While Arjun Kapoor-Kareena Kapoor starrer Ki & Ka puts the spotlight on men who choose to manage the house, are city couples ready for a role reversal? Not yet, say psychologists
Mumbai-based Ravi and Pooja Sahni, (names changed) both in their early thirties, recently visited clinical psychologist Seema Hingorrany with complaints of fights, arguments and verbal abuses. During history intake, Hingorrany realised that Pooja was working in a multinational company while Ravi, had taken on writing projects from home.
Cracks appeared when Ravi began to think that Pooja had no time to reply to his texts or calls. Pooja felt her husband was getting clingy, demanding a lot of her time, and not appreciative of the hard work she was putting in. Both felt the other was taking them for granted. Thankfully, counselling helped them realise that role reversal was not easy to deal with in an Indian social setting.
Last week’s release, Ki &Ka, has a story line that challenges gender roles. Similarly, a television commercial for a washing powder shows the plight of a father who realises he has set a bad example when he sees his daughter cope with housework alone, bringing the focus back to the age old debate.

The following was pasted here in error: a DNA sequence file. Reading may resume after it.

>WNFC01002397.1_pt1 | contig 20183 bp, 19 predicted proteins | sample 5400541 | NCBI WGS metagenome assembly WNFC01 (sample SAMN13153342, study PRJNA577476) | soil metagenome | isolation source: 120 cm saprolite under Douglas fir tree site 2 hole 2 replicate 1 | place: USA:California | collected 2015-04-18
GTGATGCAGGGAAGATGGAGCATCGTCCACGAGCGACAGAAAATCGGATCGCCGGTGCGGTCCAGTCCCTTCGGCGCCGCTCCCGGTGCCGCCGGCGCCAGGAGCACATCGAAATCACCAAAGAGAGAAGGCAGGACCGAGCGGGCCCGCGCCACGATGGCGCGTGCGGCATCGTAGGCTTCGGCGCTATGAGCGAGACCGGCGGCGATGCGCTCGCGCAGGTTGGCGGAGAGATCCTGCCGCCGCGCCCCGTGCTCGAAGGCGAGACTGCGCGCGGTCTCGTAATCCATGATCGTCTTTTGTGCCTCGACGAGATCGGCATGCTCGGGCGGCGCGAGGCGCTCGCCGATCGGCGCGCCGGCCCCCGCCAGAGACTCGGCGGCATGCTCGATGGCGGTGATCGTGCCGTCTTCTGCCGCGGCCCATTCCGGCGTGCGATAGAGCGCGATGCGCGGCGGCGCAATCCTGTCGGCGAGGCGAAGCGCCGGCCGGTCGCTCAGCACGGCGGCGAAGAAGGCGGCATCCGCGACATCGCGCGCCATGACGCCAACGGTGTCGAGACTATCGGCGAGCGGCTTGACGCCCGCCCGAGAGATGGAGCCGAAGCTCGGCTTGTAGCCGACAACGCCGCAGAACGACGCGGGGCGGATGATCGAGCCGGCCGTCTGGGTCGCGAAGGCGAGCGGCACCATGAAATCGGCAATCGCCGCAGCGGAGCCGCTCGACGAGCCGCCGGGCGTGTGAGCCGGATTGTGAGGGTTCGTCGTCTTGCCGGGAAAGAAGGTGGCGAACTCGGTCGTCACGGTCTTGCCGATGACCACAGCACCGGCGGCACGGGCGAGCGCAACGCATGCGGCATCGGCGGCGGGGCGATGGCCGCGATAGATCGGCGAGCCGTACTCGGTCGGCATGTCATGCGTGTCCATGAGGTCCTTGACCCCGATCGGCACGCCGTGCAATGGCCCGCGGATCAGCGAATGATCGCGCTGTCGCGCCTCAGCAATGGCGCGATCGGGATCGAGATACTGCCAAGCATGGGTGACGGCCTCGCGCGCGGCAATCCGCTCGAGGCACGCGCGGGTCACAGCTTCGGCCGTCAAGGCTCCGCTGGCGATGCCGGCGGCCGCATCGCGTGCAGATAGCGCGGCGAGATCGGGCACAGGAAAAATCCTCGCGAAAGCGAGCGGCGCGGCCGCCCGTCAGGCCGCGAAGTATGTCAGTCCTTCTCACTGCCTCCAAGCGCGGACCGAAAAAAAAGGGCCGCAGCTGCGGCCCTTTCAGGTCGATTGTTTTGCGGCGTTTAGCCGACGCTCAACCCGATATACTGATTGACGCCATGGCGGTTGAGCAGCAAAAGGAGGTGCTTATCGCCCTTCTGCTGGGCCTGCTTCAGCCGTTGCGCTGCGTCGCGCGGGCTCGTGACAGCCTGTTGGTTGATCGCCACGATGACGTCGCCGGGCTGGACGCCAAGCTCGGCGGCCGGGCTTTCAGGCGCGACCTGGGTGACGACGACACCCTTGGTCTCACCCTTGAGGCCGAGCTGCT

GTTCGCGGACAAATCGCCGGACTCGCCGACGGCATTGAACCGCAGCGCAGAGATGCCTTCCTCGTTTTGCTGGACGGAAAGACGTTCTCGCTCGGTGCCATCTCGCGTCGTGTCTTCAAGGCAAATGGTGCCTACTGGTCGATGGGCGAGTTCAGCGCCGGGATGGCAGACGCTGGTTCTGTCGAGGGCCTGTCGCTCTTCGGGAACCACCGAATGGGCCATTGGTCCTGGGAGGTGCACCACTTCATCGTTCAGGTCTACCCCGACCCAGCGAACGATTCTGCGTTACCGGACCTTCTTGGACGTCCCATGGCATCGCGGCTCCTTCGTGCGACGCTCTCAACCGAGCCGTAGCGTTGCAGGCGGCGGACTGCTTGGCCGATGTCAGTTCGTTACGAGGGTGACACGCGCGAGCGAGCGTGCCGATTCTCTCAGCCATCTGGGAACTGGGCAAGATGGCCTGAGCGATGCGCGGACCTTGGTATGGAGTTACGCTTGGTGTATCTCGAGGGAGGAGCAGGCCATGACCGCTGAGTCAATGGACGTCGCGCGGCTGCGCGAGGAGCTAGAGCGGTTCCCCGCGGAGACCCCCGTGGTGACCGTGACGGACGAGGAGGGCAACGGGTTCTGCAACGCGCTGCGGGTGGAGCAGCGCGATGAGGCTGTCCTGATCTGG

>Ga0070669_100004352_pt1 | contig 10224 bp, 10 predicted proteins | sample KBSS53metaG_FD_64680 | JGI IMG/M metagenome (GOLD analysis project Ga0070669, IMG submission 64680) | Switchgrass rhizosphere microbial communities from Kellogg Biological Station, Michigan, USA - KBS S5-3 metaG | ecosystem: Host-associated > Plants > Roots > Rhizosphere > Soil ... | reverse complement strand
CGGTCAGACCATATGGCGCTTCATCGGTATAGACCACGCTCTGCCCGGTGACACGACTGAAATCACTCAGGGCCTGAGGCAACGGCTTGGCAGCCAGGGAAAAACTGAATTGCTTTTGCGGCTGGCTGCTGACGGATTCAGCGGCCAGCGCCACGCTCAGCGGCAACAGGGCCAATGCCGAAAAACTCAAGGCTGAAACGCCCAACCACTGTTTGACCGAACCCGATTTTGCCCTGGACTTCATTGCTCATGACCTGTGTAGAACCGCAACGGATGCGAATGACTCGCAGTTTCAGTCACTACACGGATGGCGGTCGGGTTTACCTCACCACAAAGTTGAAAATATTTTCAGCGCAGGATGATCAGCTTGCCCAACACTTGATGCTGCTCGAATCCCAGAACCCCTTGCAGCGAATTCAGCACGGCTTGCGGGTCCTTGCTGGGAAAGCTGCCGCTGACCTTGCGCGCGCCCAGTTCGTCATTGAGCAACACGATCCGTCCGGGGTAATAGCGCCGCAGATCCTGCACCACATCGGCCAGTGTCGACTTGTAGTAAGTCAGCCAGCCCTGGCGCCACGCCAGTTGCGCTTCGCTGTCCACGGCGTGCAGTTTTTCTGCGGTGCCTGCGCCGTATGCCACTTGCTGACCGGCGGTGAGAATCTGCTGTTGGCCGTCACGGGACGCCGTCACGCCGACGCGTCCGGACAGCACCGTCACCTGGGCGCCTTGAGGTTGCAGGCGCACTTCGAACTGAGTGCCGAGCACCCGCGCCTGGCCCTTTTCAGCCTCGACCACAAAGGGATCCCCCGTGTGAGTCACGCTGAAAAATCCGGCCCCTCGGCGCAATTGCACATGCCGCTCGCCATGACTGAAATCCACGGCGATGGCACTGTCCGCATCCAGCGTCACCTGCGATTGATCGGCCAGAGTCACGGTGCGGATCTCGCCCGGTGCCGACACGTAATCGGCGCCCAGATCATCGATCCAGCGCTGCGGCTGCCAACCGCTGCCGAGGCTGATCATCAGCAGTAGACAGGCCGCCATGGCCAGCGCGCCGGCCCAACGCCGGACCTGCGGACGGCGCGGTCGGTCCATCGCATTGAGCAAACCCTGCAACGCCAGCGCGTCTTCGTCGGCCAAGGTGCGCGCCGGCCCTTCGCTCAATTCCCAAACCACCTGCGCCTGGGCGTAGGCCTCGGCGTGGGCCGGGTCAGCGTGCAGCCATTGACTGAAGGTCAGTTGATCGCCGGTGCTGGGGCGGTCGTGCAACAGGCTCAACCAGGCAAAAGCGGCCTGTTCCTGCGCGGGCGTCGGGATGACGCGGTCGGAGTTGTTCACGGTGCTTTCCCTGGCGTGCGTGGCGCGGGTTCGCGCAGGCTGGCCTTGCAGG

Factor it in
"Such cases are frequent. Initially, couples decide that the woman has better opportunities and hence, will step out and work and the man will be a househusband. Soon after, egos get in the way. Sadly, if the couple doesn’t seek psychological help, they drift apart. It also has a lot to do with the power struggle between couples," says Hingorrany. "Common insecurities manifest as arguments and fights. I see men feeling insecure. They fear their partner might lose interest in them and get attracted to other men at higher positions," she adds.
Often, family, society and peer pressure also play a part to play. Ananya and Gautam Rawal (names changed), were happily married until she saw a promotion in her well-paying job and had to spend longer hours in her office. Gautam gave up his career to baby-sit their one-year-old daughter.
His parents were not happy with the decision, but the couple felt it was the right thing to do. With the perception that he was a failure, Gautam became easily irritable. The couple continue to undergo therapy.
Ameeta Sanghavi Shah
With more urban women leaving home to take on professional roles, the debate has usually been focused on shared responsibility, where both partners contribute to housework.
Is a 100 per cent role reversal the next step? "Usually, such a situation originates in a dual career household. Here, partners take on both roles and adapt according to their ability to juggle time for childcare, breaking free of the traditional divide. Role reversal is more of a choice in a household with dependents, for instance children under-15 or senior citizens, who have to be taken care of. When dependents aren’t around, role reversal is not so stark. The househusband may also find time to take up a hobby, freelance or volunteer," believes life coach and psycho-physical therapist Ameeta Sanghavi Shah.